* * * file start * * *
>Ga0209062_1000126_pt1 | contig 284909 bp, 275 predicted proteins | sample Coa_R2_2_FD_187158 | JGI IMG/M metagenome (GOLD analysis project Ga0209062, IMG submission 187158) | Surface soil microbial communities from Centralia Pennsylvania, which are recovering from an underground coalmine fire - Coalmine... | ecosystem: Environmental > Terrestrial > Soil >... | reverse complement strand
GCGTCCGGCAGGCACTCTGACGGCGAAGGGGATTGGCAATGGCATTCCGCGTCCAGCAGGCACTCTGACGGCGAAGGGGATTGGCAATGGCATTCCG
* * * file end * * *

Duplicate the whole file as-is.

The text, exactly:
>Ga0209062_1000126_pt1 | contig 284909 bp, 275 predicted proteins | sample Coa_R2_2_FD_187158 | JGI IMG/M metagenome (GOLD analysis project Ga0209062, IMG submission 187158) | Surface soil microbial communities from Centralia Pennsylvania, which are recovering from an underground coalmine fire - Coalmine... | ecosystem: Environmental > Terrestrial > Soil >... | reverse complement strand
GCGTCCGGCAGGCACTCTGACGGCGAAGGGGATTGGCAATGGCATTCCGCGTCCAGCAGGCACTCTGACGGCGAAGGGGATTGGCAATGGCATTCCG